WTF were Rosberg and Hamilton doing so far off the racing line?

This startling picture shows Mercedes drivers Nico Rosberg and Lewis Hamilton moments before their crash on lap 1 of the Spanish Grand Prix.

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Both drivers were some 40 yards off the racing line, but why?

Coming out of turn 3, Hamilton saw an opportunity to pounce on Rosberg just moments after being passed by the German. Hamilton noticed that Rosberg’s engine was running out of hybrid boost – indicated by the stoppage of the red flashing light on the back of his car – and pounced.

Hamilton went well inside the racing line to make the pass, but Rosberg masterfully defended, forcing Hamilton tight against the grass verge. Refusing to give up, Hamilton kept his foot fully-down on the throttle and tried once more to pass Rosberg, only to be forced even wider.

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TV images showed that Hamilton had his front wing alongside Rosberg’s rear wheel. In theory, this usually means the defending driver must leave a car’s width of space, but Rosberg wasn’t about to play easy.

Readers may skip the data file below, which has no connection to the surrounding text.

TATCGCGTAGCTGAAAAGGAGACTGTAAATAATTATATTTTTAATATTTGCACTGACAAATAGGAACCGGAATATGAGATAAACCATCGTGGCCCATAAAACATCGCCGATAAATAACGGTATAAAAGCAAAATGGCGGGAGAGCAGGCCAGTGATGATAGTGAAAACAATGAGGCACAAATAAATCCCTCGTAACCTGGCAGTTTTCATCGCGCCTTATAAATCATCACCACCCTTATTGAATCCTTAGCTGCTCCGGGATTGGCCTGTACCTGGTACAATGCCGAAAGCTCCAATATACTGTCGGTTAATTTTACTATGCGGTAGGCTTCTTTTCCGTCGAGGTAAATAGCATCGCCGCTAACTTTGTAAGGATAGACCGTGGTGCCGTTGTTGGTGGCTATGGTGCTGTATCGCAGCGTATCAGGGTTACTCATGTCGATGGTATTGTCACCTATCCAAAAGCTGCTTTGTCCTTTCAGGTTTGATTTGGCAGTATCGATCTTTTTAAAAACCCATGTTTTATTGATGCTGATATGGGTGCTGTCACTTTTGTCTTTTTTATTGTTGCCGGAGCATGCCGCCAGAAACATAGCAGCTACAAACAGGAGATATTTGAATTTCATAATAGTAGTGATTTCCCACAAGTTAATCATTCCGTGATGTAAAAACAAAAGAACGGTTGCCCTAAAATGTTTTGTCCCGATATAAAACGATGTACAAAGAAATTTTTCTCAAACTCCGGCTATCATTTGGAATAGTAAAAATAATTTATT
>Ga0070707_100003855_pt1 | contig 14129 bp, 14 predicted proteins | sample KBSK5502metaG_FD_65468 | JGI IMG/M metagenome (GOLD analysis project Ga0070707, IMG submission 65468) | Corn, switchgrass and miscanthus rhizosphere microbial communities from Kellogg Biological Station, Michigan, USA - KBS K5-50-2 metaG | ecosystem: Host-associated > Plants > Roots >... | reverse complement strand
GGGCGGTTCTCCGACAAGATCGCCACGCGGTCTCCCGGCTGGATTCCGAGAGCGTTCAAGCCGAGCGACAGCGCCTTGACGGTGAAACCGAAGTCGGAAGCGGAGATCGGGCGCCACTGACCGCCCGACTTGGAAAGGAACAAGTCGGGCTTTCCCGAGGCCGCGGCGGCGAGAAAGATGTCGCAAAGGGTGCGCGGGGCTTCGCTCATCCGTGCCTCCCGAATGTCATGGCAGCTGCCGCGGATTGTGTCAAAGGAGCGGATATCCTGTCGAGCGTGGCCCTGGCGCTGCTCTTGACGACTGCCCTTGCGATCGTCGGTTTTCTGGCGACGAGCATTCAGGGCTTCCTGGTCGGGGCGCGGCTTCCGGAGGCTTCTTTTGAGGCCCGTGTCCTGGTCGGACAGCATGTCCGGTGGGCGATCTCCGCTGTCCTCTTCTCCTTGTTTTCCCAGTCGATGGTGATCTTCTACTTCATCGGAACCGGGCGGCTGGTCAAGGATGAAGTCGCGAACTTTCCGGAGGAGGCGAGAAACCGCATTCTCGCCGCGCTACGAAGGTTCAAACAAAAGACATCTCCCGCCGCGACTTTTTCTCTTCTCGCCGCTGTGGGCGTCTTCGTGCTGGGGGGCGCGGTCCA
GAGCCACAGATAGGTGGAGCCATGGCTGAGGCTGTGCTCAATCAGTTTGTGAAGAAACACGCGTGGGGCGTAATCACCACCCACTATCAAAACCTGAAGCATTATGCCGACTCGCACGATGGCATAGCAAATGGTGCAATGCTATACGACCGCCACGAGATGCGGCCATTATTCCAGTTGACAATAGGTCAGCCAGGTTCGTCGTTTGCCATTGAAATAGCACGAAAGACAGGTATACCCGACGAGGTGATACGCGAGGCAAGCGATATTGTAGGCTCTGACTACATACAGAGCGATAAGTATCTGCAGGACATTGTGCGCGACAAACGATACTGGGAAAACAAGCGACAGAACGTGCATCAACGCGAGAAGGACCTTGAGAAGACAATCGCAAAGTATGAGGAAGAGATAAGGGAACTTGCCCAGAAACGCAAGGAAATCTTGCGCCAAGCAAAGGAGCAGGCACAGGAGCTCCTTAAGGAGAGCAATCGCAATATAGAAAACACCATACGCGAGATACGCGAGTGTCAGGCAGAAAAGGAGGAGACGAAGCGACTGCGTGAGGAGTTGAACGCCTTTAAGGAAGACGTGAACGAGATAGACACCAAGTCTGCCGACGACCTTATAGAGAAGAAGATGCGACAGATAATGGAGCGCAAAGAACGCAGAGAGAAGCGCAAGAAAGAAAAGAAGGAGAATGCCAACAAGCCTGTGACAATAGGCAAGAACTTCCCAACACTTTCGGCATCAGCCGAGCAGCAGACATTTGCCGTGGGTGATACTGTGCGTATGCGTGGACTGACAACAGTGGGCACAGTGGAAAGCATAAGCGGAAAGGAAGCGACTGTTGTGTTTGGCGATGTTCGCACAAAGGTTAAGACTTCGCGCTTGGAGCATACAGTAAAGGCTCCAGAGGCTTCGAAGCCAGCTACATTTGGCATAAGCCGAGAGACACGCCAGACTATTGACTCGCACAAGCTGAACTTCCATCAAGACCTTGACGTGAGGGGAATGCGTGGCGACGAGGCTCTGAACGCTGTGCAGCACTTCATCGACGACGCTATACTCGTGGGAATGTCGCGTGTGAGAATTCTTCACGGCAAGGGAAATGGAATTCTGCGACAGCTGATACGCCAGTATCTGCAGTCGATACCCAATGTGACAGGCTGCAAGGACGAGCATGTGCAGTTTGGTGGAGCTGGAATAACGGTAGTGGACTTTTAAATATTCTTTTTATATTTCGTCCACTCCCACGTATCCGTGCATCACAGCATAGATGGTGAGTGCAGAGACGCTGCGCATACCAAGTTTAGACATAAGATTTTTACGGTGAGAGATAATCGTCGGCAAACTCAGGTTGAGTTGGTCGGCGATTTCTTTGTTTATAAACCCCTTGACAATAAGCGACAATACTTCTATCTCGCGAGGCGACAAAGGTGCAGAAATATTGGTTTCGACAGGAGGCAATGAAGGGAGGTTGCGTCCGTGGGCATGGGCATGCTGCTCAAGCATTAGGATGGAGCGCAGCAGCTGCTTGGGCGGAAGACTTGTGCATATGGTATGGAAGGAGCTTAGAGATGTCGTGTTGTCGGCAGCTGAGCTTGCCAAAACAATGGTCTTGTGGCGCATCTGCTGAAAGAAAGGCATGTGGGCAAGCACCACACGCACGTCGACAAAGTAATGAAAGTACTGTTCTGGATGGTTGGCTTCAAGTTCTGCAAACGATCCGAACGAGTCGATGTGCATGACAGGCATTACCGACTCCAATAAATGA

In a blurry sequence of events, Hamilton’s wheels took to the grass and the 3-time world champion spun violently before hitting his teammate, sending them both into the gravel trap and out of the race.

Who Caused The Pandemonium? 

Unsurprisingly, both drivers instantly pointed the finger at one another amidst heated discussions with Mercedes heavyweights Paddy Lowe and Toto Wolf.

Hamilton’s corner of the ring:

“I was gaining on him at fairly decent pace and where he positioned the car was a car width to the right of the racing line and I had to decide whether to go left or right. The inside is always what you’d go for; there was a much bigger gap. I had part of my wing and wheel alongside within the white line and then that diminished pretty quickly. I did what I could to avoid an incident by going on the grass but it all happened pretty quickly.”

Rosberg’s corner:

“I saw Lewis closing in, so as soon as I could I closed the door to the inside with a clear strong move to make sure he understands there is not going to be space there and I was very surprised that he went for it anyway. That’s it. Then we were in the sand trap. In the end, we have to go with what the experts think and the experts have decided it was a racing incident.”

If we’re being super-judicious, Rosberg actually breached article 27.7 of the sporting regulations, which calls for the leading driver to give room if there is a “significant proportion of the car attempting to pass alongside”. But in a sport dominated by power, egos and death-wish gladiators, rules don’t always fly.

Who do you think cause the accident?